One of the most upvoted posts on Reddit from the food and drink communities in 2021, was this insane order of Starbucks Frappucinos:
This got me thinking, if we drink one to two coffees a day, that would be well over 60 coffees a year, which means we must be spending literally hundreds of dollars on our coffee intake alone.
I did the math.
I usually only have one coffee a day—I’m a morning coffee gal—but occasionally, if I’m feeling extra tired, I’ll have an arvo coffee too.
So, let’s say 365 coffees for one per day, with an extra 60 to cover those days when I have two. I order a soy latte or a batch brew, which are almost always $5. I know, you can already tell that I rack up a huge bill, but just wait for it….
I spend $2,125 on coffees every year, on average.
That’s wild. That’s more than two months’ worth of rent.
It’s a surprising number TBH. I’ve always known that coffee is an expense, but I guess when you’re only outputting $5 a pop, it feels like less than it really is overall.
But even with these numbers, I don’t regret any of it. I really love a good coffee and because I’m well-acquainted with the taste of good coffee, I’m not sure that there’s any other way.
When I went to get my coffee this morning, I had a chat to my barista, Josh, about it.
“Why do you think people are willing to pay serious coin for good coffee?” I asked him.
“It’s not just about the coffee,” he said, “it’s the whole experience.”
And he’s right. I don’t just walk across the road, to my favourite cute cafe (it’s called Sibling, check it out here) for the coffee alone — although they do make literally every coffee under the sun and they’re all amazing. I also go there for the banter, the good music, the other friendly regulars with their cute dogs… it’s a really nice way to start my day.
“People like to get out of their daily routine, break up the work day with a walk to the cafe and a chat with someone that isn’t a family member or colleague,” Josh continues.
“I mean, it also doesn’t hurt that our coffee scene in Melbourne is really competitive and quite impressive in quality compared to other places around the world.
“People in Melbourne know good coffee, because they’ve tasted it. It’s hard to drink a shitty coffee if you know what a good one tastes like.”
It’s like wine. We drank goon when we were teenagers because we didn’t know any better. But now that we’ve all had at least one Pet-Nat or some fancy wine from the south of France, there’s no way you could get be back on the goonies.
As I sit here, sipping on my perfectly not-too-hot-but-just-hot-enough soy latte, I feel immense pleasure and joy. The coffee is doing it’s job, it’s waking me up and preparing me for the day, but it also tastes delicious and I am savouring every sip.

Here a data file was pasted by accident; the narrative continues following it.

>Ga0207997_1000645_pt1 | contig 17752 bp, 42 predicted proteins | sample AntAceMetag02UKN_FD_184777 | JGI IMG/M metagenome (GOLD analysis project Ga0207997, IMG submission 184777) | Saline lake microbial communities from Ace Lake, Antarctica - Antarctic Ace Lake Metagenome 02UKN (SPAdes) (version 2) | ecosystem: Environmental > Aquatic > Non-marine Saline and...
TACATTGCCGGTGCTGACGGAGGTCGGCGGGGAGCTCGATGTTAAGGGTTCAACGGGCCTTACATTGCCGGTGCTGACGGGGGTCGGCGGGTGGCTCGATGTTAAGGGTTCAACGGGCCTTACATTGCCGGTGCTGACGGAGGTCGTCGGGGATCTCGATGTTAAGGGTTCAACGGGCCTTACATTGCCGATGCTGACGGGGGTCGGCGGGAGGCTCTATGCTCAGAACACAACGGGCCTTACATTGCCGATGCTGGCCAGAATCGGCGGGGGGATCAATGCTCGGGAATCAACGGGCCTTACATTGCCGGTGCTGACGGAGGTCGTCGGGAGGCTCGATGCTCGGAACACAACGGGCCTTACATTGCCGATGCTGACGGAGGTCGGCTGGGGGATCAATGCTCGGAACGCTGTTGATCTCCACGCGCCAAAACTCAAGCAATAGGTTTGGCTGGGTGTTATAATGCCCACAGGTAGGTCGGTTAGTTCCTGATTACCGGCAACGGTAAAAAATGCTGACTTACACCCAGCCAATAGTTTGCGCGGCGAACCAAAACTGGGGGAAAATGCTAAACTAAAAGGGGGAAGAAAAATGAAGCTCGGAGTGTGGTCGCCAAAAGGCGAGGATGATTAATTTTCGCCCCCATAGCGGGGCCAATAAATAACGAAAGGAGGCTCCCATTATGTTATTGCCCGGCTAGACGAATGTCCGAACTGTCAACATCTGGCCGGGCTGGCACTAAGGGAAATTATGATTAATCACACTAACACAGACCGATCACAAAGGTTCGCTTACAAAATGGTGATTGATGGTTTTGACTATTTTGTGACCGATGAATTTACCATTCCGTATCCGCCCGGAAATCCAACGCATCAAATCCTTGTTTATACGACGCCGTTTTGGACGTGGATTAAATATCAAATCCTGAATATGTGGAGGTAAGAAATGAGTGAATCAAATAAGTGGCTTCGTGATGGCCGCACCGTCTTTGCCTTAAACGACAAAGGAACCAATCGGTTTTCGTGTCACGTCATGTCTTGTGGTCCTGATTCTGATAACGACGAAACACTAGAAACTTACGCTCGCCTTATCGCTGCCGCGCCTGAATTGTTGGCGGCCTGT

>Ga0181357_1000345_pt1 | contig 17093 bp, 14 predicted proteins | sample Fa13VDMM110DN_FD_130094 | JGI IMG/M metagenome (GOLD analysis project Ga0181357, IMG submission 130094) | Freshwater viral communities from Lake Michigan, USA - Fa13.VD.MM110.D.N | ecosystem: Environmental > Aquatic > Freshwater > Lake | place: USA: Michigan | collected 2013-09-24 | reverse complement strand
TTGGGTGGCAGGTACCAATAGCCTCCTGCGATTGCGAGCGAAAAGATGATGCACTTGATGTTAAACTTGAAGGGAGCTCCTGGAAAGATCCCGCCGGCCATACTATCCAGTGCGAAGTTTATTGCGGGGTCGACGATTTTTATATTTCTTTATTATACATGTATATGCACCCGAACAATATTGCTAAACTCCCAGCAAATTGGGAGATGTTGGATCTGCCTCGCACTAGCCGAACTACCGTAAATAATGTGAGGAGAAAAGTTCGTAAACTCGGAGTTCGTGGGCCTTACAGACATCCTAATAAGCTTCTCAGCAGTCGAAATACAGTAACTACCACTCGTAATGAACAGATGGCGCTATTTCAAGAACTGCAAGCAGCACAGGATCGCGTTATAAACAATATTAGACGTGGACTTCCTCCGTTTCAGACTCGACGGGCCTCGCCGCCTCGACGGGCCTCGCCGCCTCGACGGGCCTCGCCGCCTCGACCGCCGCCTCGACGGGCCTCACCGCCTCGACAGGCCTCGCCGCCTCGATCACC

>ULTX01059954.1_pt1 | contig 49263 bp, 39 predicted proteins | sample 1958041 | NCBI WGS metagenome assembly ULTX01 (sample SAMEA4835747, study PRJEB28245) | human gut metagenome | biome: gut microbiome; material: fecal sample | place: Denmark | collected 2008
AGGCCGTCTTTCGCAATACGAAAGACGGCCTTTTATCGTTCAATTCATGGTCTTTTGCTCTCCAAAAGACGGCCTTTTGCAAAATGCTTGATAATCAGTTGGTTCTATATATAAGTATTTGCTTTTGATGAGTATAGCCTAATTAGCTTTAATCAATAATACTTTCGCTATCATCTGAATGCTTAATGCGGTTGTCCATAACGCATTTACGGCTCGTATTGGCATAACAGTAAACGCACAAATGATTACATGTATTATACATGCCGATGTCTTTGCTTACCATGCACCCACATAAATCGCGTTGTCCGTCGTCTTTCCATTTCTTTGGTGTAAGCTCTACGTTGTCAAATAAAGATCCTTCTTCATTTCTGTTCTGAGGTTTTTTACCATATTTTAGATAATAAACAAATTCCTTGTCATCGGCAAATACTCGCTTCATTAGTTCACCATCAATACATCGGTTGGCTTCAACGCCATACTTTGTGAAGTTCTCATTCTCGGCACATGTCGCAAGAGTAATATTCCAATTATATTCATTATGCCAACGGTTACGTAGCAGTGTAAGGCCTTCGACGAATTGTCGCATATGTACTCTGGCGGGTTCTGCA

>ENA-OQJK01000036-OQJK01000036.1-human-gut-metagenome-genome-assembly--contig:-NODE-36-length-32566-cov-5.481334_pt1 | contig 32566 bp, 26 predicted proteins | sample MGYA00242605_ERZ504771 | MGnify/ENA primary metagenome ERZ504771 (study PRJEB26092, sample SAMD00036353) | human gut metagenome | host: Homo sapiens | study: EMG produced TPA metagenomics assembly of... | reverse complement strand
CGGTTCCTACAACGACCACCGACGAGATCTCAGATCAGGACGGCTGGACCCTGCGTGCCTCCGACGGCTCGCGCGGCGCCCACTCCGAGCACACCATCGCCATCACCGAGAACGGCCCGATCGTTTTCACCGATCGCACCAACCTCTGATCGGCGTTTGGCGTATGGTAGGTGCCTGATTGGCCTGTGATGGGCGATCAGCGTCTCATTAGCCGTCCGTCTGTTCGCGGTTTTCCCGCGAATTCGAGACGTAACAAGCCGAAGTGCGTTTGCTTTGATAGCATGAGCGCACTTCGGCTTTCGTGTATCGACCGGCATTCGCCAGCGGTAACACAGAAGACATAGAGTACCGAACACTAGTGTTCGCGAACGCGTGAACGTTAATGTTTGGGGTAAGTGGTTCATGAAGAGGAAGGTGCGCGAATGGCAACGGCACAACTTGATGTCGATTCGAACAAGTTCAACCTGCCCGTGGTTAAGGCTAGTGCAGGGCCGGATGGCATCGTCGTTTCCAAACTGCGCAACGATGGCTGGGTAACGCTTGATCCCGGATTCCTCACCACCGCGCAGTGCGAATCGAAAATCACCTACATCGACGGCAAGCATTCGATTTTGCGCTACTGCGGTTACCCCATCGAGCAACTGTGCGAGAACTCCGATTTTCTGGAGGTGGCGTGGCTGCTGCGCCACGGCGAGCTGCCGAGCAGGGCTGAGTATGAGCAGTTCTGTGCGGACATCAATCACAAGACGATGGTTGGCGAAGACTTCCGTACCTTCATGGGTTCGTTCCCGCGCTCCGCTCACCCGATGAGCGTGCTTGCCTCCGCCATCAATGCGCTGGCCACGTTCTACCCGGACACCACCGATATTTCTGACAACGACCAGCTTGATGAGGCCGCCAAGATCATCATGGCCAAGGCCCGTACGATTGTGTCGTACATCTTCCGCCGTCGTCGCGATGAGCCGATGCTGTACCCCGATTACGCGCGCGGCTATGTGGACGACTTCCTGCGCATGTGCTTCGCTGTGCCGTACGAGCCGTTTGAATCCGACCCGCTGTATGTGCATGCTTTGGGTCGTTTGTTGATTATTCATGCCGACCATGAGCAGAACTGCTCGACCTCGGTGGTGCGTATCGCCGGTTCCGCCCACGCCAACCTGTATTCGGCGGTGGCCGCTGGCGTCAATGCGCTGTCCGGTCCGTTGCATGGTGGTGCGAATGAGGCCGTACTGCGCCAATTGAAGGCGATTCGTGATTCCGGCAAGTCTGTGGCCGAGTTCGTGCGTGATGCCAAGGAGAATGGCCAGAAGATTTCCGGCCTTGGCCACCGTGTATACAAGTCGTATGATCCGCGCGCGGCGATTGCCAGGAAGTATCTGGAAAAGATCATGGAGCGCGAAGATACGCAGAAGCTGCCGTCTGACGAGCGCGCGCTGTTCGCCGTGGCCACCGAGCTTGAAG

In Australia, coffee is really quite ritualistic. We drink coffee the same way that we go out to dinner; we really like to savour the moment. Unlike Italy, where you literally have to pay extra to sit down and drink your coffee, in Australia we plan dates, hangouts with friends, meetings and even alone time with a book around coffee. We could sit on a coffee for a good half an hour, and maybe order another if we’re there for longer.
Australian coffee culture has really evolved on its own, over time. It was first brought to Australia by European migrants, from the 1930s through to the ’60s. They brought cafe culture to Australian cities and introduced the ritual of going out for your coffee rather than drinking it at home.
But over the decades, with the evolution of technology and increased interest in the art of coffee-making, it seems as though a new boutique cafe pops up every week, each with a more impressive coffee than the one before. It’s a true gift.
I personally love to see that beans from Colombia, Ethiopia, Brazil and Vietnam are celebrated in cafes spanning across Australia. All with different flavour profiles to offer, you get to change up your coffee to suit your mood.
Overall, the important takeaway is that coffee is an art that has been developing for decades in Australia. To think of where we’ve come, from stovetop coffee (which still has its place some days) to espressos and foamy cappuccinos in the ’50s, to the almond milk lattes and batch brews of today—it’s worth the price we pay.
I agree that sometimes, coffees can feel overpriced. But anything under $5 has become pretty normal in Melbourne and I think that we owe it to the coffee culture because damn, where would we be without it?
The cold weather in most parts of Australia coinciding with EOFY celebrations is the closest thing that we’ll get to snowy Christmas vibes. And if you’re in dire need of some festive cheer after the first six months of 2023, grab your ugly sweater and head to your nearest Red Rooster for Xmas in July deals.
From June 29 – July 31, 2023, Red Rooster is serving up free food items, a chance to win $10,000 or one of 10 merch packs valued at $400 and other fun prizes. All you have to do is sign up as a Red Royalty member and spend $5 on at a location near you or online.
Each week there’ll be new delicious deals and prizes to win. The week one deals have already dropped and they’re looking pretty tasty. You can get access to them via your Red Royalty account. The more you purchase, the more chances you have to win.
Spoiler alert: you can get 10 chicken nuggets for free, right now. Brb running to Red Rooster.